By Conor Lambe, Chief Economist at Danske Bank
Last week, Danske Bank published its latest Northern Ireland Quarterly Sectoral Forecasts report setting out our expectations for the Northern Ireland economy in 2022 and 2023.
The local economy is estimated to have grown in the first quarter of this year. However, the pace of growth from quarter two onwards is expected to be slower as household incomes are increasingly squeezed by the high rate of inflation. These inflationary pressures are likely to weigh on growth throughout the remainder of 2022 and into 2023.
We are forecasting that the Northern Ireland economy will grow by around 3.6% this year but expect the pace of growth to slow to about 1.0% next year.
When compared with historical economic growth rates, our projection of 3.6% for 2022 would appear to be relatively strong. However, it’s important to note that this forecast still reflects an element of the recovery from the coronavirus pandemic.
Hence, at a sector level, the parts of the economy expected to experience the fastest rates of growth in 2022 are the accommodation and food services sector and the arts, entertainment and recreation sector – two industries that were particularly adversely impacted by the pandemic.
But as we move forward into the rest of 2022 and into 2023, what are the main factors that could influence the economy? What are the prospects for the labour market? And what are the key risks and uncertainties around the economic outlook?
Here are five things you need to know from our latest report.
1. Inflation is squeezing consumer spending
Inflation in the UK hit a multi-decade high of 9% in April 2022, up from 7% in March and 5.5% in January. We expect the rate of price rises to move even higher and are now forecasting that inflation will average around 8.5% in 2022 and about 4.5% in 2023. This high inflation is putting significant pressure on people’s real incomes and it is likely that consumer spending will be squeezed throughout the remainder of this year and into next year.
2. The fiscal policy environment is changing
The fiscal policy environment in the UK is changing as the Government has unwound the support it provided during the coronavirus pandemic and a number of policies have been introduced to attempt to strengthen the public finances. However, some measures have also been announced to support people with the high cost of living.
3. Further base rate rises are expected this year
In response to the high inflation, the Bank of England’s Monetary Policy Committee (MPC) has increased Bank Rate at each of its last four policy meetings. As such, base rate now stands at 1%. A large part of the recent rise in inflation has been due to higher fuel and energy prices and global supply chain disruption, factors which monetary policy can’t directly control. In addition higher prices – particularly for necessities such as food, fuel and energy – may weigh on consumers’ discretionary spending and could contribute towards a slowdown in price rises and economic activity levels even without further base rate rises. Given these factors, monetary policy decisions are quite complicated at present but we expect the MPC to increase Bank Rate twice more in 2022, with base rate expected to be 1.5% at the end of this year.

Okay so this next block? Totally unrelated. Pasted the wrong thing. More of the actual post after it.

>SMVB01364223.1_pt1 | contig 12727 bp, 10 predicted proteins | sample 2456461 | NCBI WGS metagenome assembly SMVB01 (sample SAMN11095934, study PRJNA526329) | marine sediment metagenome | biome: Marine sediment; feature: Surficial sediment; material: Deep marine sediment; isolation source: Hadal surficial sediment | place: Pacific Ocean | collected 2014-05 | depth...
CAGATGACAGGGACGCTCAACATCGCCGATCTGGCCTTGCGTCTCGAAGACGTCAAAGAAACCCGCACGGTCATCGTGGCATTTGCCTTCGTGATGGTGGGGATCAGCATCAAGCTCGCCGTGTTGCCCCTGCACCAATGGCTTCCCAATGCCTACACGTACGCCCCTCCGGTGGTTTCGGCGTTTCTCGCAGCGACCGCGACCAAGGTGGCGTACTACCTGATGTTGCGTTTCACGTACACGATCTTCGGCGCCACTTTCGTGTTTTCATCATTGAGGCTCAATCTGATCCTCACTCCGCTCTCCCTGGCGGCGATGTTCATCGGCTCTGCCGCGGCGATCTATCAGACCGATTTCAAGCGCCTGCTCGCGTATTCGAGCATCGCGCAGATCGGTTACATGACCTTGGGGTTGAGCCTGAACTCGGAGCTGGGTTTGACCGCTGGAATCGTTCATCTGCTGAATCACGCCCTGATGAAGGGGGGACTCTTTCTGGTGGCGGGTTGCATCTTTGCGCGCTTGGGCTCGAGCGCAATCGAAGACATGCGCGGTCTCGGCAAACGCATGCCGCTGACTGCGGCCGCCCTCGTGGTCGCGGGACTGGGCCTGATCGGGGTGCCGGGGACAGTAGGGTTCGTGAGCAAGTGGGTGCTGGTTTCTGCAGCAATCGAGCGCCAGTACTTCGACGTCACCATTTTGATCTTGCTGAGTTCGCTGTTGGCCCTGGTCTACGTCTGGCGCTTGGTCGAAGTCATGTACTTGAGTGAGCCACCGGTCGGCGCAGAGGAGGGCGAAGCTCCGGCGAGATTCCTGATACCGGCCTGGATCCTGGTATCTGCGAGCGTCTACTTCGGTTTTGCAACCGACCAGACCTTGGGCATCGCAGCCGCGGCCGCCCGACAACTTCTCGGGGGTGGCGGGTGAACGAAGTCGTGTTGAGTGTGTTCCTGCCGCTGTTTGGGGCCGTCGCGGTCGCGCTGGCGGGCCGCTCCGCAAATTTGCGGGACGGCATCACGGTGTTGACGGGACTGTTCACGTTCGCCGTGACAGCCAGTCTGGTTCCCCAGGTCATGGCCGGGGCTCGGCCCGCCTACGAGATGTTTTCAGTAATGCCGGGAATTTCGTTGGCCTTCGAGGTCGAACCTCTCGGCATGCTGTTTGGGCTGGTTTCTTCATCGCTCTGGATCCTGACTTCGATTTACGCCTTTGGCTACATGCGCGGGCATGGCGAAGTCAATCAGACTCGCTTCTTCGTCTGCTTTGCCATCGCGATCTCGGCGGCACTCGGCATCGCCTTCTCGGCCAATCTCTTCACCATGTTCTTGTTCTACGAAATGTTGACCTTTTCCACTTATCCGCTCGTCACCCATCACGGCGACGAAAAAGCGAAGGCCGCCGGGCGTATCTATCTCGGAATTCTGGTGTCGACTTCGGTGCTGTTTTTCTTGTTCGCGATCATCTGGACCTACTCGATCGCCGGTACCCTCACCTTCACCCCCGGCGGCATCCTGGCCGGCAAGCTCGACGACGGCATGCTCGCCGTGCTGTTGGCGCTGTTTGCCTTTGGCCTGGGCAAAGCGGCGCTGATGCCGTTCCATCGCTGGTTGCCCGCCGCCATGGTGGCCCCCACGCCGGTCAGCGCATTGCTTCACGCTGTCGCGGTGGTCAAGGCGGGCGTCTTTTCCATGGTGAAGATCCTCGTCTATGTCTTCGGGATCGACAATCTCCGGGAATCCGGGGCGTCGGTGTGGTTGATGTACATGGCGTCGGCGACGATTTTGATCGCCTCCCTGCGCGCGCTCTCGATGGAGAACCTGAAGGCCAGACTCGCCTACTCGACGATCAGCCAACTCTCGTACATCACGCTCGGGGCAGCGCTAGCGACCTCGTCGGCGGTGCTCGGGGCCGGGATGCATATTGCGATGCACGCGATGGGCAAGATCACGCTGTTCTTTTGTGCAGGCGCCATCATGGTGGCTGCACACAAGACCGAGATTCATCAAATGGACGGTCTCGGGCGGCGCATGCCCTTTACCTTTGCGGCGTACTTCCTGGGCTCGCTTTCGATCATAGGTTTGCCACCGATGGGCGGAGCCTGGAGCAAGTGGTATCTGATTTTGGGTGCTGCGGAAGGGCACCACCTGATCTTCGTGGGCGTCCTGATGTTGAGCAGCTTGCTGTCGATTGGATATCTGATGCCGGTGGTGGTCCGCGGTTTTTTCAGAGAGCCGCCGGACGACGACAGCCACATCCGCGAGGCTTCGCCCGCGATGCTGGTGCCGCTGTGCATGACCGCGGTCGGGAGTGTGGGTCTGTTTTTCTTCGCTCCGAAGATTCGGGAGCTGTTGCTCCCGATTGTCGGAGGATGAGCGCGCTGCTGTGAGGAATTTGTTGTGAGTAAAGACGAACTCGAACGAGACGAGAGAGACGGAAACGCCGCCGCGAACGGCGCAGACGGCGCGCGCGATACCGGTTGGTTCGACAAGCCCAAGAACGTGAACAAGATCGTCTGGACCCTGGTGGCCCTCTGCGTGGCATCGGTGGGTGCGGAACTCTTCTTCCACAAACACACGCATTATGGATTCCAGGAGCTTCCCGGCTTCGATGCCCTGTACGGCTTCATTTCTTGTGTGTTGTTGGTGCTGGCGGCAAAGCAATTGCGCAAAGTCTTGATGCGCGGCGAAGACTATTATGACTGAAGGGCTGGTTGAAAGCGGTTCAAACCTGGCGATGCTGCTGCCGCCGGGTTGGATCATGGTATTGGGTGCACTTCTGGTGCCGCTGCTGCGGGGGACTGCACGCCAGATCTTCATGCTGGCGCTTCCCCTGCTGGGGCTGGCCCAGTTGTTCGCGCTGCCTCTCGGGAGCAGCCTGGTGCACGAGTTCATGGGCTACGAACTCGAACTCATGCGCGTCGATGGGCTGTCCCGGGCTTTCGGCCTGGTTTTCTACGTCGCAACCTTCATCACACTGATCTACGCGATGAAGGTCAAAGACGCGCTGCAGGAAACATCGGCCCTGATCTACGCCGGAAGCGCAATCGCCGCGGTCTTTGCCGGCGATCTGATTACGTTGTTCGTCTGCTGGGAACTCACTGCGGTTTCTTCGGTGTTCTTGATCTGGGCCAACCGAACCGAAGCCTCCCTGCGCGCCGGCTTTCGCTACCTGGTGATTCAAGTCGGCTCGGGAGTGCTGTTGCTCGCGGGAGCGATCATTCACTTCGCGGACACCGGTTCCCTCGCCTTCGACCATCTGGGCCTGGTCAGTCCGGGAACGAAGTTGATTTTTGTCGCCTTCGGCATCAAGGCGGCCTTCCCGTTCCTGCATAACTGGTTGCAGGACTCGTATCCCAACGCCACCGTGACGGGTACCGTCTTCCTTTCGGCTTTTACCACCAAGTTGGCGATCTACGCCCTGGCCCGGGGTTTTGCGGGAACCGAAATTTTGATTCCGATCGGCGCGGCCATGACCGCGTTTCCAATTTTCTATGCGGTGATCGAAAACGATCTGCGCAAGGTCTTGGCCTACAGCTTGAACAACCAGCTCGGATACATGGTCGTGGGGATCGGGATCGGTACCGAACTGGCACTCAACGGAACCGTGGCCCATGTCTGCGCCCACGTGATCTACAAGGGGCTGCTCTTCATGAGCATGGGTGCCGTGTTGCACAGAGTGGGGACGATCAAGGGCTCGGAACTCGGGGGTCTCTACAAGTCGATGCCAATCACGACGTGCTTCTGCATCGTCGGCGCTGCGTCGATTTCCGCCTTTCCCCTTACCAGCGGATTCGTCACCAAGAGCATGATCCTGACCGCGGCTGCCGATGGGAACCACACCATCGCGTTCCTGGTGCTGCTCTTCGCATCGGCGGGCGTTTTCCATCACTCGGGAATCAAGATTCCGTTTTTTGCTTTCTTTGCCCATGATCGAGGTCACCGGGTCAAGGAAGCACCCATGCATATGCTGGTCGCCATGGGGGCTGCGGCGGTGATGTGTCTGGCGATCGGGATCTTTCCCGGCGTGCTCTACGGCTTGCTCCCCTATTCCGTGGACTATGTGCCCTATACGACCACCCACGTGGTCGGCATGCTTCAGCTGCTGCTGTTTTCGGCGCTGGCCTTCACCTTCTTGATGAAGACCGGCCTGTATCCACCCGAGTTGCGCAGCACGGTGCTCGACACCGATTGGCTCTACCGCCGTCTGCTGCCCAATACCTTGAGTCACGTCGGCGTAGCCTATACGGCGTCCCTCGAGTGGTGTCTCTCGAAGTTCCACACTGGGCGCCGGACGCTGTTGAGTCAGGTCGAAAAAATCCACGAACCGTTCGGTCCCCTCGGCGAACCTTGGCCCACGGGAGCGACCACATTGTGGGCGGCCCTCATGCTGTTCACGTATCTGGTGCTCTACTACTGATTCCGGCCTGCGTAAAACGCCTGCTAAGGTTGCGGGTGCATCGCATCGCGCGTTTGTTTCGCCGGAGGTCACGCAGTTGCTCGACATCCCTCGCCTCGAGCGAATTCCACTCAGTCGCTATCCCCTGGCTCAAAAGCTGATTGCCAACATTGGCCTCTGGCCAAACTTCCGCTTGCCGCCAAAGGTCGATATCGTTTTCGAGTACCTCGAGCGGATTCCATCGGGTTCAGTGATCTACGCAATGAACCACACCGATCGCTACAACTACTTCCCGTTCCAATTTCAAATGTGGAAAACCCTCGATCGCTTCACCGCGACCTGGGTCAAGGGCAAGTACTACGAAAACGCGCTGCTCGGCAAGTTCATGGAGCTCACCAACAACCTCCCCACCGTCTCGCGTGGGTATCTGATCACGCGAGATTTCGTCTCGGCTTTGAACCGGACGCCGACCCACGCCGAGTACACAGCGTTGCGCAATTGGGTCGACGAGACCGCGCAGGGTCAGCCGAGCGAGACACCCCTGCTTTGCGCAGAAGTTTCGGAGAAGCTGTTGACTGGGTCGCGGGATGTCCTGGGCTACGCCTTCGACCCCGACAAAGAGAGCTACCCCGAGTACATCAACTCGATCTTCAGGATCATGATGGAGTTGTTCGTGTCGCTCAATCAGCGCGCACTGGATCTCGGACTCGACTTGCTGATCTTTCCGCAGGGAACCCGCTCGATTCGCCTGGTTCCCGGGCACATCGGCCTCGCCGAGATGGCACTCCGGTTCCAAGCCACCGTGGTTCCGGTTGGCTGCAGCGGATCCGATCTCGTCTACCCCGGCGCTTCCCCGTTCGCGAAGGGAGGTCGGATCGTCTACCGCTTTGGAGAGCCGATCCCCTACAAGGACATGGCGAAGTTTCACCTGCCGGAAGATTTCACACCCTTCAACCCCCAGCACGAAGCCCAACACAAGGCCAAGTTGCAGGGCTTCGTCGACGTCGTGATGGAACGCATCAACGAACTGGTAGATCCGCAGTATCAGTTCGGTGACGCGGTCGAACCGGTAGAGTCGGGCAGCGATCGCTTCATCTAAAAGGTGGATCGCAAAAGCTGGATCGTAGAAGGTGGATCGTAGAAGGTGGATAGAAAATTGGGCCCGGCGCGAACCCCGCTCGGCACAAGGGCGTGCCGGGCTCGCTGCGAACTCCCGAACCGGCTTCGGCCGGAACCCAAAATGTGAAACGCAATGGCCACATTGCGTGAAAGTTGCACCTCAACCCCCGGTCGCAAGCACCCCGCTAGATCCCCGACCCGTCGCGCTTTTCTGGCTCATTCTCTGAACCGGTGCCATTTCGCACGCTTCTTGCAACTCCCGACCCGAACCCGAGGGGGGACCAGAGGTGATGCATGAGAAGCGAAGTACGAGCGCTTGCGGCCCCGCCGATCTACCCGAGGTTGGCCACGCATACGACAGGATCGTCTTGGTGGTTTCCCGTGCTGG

4. The local labour market is performing strongly
The latest data shows that the Northern Ireland labour market is performing strongly. The unemployment rate fell in the first quarter of the year to just 2.3% and the number of payrolled employees increased by 0.4% over the month in April. We expect the labour market to continue to perform well and are forecasting that the annual average number of employee jobs will increase by around 1.2% in 2022, followed by a further rise of about 0.6% in 2023. We are also projecting that the unemployment rate in Northern Ireland will average around 2.7% in 2022 and 3.3% in 2023.
5. The risks and uncertainties around the economic outlook are particularly elevated
There are a number of risks and uncertainties that have the potential to impact the performance of the economy. If inflation were to rise higher than forecast or stay at elevated rates for longer, it could weigh even more heavily on economic growth. Prolonged supply chain disruption could also exacerbate inflationary pressures and pose challenges for goods-based businesses. Political uncertainty, including around the implementation of the post-Brexit trading arrangements, remains elevated in Northern Ireland. And if the war in Ukraine were to be particularly prolonged, the human consequences would be tragic and the economy could also be negatively affected.
In summary, there is a lot of uncertainty around the economic outlook. We expect the Northern Ireland economy to grow this year and next year. But, given the high rate of inflation, the changes to the economic policy environment and the elevated uncertainty, the rate of growth is likely to slow.
This article was published in The Irish News on 14 June 2022.